Saturday, October 6, 2012
10/06/2012 10:26:00 AM live news No comments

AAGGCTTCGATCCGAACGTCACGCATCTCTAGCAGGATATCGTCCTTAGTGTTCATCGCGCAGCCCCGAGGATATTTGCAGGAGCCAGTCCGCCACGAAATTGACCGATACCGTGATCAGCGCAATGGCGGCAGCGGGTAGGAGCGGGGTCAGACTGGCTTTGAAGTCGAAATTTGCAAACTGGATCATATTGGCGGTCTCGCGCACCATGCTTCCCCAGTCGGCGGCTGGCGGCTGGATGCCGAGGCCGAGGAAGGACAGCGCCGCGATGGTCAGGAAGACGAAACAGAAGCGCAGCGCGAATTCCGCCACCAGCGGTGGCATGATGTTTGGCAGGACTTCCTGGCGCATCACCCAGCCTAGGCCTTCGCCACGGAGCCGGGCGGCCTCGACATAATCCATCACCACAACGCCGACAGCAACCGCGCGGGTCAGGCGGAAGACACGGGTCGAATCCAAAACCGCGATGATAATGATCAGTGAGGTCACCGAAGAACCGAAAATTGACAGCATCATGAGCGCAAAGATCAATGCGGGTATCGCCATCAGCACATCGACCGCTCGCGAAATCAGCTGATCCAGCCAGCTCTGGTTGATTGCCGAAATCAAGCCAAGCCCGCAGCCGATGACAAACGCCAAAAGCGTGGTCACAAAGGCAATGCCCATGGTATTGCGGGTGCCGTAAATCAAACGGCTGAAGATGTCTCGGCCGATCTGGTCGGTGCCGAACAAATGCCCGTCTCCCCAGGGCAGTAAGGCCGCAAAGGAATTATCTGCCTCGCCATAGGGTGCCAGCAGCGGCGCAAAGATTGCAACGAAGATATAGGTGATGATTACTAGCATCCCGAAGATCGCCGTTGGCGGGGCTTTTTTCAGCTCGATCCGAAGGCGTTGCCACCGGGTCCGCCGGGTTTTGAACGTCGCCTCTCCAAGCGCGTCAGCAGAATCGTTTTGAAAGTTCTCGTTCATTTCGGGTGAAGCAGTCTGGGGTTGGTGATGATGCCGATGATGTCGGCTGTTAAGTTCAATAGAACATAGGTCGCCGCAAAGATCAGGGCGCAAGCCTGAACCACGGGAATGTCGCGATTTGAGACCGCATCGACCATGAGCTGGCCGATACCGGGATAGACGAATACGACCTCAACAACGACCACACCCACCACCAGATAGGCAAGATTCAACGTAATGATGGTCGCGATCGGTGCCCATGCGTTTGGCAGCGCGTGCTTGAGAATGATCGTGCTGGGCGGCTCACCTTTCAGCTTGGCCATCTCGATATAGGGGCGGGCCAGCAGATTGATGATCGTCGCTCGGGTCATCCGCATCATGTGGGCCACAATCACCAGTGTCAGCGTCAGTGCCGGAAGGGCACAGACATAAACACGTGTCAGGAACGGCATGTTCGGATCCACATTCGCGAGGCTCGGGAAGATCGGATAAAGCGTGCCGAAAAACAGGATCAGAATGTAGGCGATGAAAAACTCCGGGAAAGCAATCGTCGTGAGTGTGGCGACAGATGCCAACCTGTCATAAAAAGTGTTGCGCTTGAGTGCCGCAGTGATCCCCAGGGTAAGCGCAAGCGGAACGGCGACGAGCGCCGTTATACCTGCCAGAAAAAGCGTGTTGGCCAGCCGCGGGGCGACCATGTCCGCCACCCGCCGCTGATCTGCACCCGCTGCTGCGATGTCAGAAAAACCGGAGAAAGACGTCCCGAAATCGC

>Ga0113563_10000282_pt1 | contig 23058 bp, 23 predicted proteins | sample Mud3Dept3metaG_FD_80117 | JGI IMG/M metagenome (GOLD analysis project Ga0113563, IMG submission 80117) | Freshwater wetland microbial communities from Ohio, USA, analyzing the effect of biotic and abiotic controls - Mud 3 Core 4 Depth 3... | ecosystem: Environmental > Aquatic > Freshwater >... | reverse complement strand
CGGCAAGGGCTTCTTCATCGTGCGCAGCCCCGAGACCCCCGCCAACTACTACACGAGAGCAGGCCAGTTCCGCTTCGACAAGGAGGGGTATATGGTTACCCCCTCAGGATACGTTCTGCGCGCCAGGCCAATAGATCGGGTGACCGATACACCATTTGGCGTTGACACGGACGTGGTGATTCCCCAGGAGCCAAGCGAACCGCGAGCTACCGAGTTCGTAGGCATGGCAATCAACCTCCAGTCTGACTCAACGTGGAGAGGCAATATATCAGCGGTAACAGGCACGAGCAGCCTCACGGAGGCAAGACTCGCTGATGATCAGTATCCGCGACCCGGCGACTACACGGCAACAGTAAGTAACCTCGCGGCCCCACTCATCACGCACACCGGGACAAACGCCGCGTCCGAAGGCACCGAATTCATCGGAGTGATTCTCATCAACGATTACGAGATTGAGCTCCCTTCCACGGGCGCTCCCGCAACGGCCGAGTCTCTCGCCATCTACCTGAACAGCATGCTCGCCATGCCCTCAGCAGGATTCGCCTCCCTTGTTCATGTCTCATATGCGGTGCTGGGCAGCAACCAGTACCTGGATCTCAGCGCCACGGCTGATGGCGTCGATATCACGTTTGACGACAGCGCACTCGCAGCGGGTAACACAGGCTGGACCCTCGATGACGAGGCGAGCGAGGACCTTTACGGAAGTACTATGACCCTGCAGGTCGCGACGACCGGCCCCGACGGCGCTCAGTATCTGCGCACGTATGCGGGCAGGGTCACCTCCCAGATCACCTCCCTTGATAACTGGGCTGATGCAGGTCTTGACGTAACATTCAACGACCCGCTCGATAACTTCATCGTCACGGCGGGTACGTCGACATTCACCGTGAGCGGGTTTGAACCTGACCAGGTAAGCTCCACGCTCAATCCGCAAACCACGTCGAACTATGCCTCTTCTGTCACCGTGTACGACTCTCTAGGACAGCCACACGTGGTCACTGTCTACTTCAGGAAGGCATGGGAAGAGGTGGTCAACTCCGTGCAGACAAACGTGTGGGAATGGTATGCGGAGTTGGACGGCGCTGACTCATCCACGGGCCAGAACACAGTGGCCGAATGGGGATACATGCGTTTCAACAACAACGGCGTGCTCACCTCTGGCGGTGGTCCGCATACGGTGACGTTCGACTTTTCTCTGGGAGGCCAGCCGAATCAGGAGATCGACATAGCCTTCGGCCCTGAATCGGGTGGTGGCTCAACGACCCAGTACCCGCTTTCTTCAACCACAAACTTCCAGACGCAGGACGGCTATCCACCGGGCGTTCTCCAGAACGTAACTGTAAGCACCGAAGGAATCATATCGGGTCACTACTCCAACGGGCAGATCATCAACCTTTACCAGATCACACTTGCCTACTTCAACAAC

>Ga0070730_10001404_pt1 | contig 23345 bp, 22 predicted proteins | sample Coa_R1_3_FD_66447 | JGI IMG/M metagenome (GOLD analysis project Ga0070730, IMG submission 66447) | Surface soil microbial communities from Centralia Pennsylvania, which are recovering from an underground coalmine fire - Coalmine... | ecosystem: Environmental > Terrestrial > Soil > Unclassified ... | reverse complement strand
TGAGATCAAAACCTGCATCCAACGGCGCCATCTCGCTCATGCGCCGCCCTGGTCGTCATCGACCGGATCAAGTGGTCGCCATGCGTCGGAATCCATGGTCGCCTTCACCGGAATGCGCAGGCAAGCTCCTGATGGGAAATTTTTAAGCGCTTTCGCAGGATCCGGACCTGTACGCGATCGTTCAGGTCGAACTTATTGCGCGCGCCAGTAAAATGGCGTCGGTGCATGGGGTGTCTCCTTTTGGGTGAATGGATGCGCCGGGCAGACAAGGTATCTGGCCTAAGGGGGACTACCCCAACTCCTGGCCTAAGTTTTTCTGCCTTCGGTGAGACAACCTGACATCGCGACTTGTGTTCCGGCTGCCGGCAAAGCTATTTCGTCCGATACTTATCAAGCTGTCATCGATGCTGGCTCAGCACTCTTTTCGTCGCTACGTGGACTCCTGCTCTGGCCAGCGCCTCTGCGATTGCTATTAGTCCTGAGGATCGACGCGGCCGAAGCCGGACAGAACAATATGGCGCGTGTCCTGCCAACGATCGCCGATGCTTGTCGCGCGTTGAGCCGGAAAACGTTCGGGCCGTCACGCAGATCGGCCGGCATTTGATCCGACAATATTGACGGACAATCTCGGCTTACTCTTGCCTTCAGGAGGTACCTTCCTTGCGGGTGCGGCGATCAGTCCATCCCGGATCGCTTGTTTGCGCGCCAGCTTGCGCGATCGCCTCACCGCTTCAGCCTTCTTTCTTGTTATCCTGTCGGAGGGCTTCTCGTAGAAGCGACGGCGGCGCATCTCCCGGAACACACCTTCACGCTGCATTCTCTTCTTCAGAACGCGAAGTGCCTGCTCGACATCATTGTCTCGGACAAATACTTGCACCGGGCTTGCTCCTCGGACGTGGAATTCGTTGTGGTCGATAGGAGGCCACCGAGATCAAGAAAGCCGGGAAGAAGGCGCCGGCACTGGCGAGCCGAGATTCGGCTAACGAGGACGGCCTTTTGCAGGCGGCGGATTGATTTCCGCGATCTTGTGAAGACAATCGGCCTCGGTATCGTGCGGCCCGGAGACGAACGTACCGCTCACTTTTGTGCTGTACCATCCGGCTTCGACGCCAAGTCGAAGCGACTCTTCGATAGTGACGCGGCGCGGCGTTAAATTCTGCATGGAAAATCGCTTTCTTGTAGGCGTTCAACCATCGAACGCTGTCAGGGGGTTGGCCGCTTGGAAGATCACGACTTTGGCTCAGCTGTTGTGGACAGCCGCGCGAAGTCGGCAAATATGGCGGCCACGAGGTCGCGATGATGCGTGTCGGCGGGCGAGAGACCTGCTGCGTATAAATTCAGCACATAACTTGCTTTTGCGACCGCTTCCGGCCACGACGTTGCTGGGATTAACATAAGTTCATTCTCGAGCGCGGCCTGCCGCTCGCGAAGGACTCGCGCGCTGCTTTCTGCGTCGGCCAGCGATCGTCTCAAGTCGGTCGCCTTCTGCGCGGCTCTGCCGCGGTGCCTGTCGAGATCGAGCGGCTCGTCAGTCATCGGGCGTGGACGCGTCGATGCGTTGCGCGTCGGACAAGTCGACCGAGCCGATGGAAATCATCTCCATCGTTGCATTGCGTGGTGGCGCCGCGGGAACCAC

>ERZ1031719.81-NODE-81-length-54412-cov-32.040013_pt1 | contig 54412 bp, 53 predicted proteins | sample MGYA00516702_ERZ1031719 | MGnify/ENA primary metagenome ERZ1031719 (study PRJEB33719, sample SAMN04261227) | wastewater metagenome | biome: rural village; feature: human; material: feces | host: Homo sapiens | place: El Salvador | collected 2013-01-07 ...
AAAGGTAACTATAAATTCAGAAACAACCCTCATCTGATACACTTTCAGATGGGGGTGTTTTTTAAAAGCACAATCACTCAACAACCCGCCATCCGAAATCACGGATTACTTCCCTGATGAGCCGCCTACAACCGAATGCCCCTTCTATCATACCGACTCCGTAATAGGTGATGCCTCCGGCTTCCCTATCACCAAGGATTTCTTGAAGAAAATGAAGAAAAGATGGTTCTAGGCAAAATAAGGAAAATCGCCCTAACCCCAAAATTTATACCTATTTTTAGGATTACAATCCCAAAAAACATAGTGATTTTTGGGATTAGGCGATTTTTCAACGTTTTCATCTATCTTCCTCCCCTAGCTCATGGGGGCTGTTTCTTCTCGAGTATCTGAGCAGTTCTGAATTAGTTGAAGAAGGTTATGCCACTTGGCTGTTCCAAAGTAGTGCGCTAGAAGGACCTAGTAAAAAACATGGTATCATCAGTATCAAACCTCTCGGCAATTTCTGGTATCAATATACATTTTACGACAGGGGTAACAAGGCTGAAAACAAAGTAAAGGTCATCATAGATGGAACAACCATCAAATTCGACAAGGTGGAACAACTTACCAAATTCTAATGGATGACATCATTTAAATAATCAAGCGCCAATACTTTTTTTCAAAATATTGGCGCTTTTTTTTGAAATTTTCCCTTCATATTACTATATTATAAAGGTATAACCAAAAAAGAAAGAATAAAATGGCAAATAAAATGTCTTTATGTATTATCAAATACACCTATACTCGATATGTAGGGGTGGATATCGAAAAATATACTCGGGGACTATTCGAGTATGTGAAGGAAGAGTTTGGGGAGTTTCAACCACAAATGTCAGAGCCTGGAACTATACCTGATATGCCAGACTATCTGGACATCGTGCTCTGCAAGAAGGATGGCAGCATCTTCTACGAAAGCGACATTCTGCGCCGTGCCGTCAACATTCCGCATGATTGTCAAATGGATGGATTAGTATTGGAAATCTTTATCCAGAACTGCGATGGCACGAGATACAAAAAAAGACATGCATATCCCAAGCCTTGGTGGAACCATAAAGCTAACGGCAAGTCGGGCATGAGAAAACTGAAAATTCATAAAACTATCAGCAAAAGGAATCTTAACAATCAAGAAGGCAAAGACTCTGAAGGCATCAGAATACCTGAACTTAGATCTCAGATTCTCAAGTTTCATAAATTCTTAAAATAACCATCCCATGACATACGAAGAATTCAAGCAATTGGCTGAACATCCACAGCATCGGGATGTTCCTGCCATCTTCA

Turkish and Syria traded artillery fire for the fourth day in a row Saturday as rebels clashed with President Bashar Assad's forces near the border, heightening fears that the crisis could erupt into a regional conflict. Also Saturday, Syrian Defense Minister Gen. Fahd Jassem al-Freij vowed to crush the rebellion and bring the violence that has engulfed the country to an end. The diplomatic crisis began on Wednesday, when a Syrian shell killed five civilians in a Turkish border town and triggered unprecedented artillery strikes by Turkey. Ankara has deployed more troops to its southern border with Syria, and has responded to each shell that has struck Turkish soil with its own artillery barrage. On Friday, Turkish Prime Minister Recep Tayyip Erdogan cautioned Damascus not to test Turkey's "limits and determination" and said Ankara was not bluffing in saying it won't tolerate such acts. Saturday's cross-border exchange began when two mortar shells fired from Syria landed in rural areas near the Turkish village of Guvecci, prompting Turkish return fire, Turkey's media reported. Later Saturday, a third shell hit near another village in Turkey's Hatay province and Turkish troops fired back, the office of the provincial governor said. No casualties were reported. The first exchange happened shortly after intense fighting broke out across the border in Syria's Idlib province between Syrian rebels and regime forces, the private Dogan news agency reported. A Turkish army unit based near Guvecci fired four 81 mm mortar shells in the first instance and two shells in the second, it said. No casualties were reported. The Hatay governor's office indicated that the Syrian mortar had landed in Turkey accidentally, saying it was believed "to be have been fired by the forces of the Syrian Arab Republic at Syrian rebel groups on the Syrian side of the border." The Britain-based Syrian Observatory for Human Rights said rebels had attacked army positions in the Syrian villages of Khirbet al-Jouz and Darkoush about 16 kilometers (10 miles) from Guvecci. Observatory director Rami Abdul-Rahman said both sides were exchanging mortar fire. The Observatory added that rebels later took over Khirbet el-Jouz and were advancing toward army positions in nearby areas. It said dozens of soldiers were either killed or wounded while three rebels died in the fighting. Relations between Turkey and Syria, once strong allies, deteriorated sharply after the uprising against Assad began in March last year. Turkey became one of the harshest critics of Assad's crackdown while Syria accused Ankara of aiding rebels. Turkish Foreign Minister Ahmet Davutoglu told Turkey's state television TRT that "from now on whenever there is an attack on Turkey, it will be silenced." Also Saturday, Assad made a rare public appearance when he laid a wreath at the country's Unknown Soldier statue in Damascus to mark the anniversary of the 1973 war with Israel, also known in Syria as the October War. Syrian state television broadcast the ceremony and likened the current crisis to the war with Israel. Damascus denies it is facing a popular uprising, instead blaming the violence on a foreign conspiracy linked to its support for anti-Israeli groups such as Lebanon's Hezbollah. Syria's defense minister said Saturday that the government is ready to give amnesty to rebels who repent and those who don't "will be crushed under the feet of our soldiers." Al-Freij, who became defense minister in July after his predecessor was assassinated, also claimed that the regime was getting the upper hand. "The most dangerous parts of the conspiracy have been passed and the killing is on its way to decline," he said. The defense minister, who rarely makes public comments, spoke as Syrian troops launched a major offensive to retake rebel-held areas in the northern city of Aleppo, the central city of Homs and towns near the border with Lebanon. Despite his claims of government troops being on the brink of restoring stability, the violence across the country shows no signs of abating. Activists say that at least 30,000 people have been killed since the anti-Assad uprising began. Lebanese security officials said Syrian troops backed by warplanes and helicopter gunships began a major attack against rebel-held areas near the Syrian town of Quseir adjoining Lebanon's Bekaa(...)More.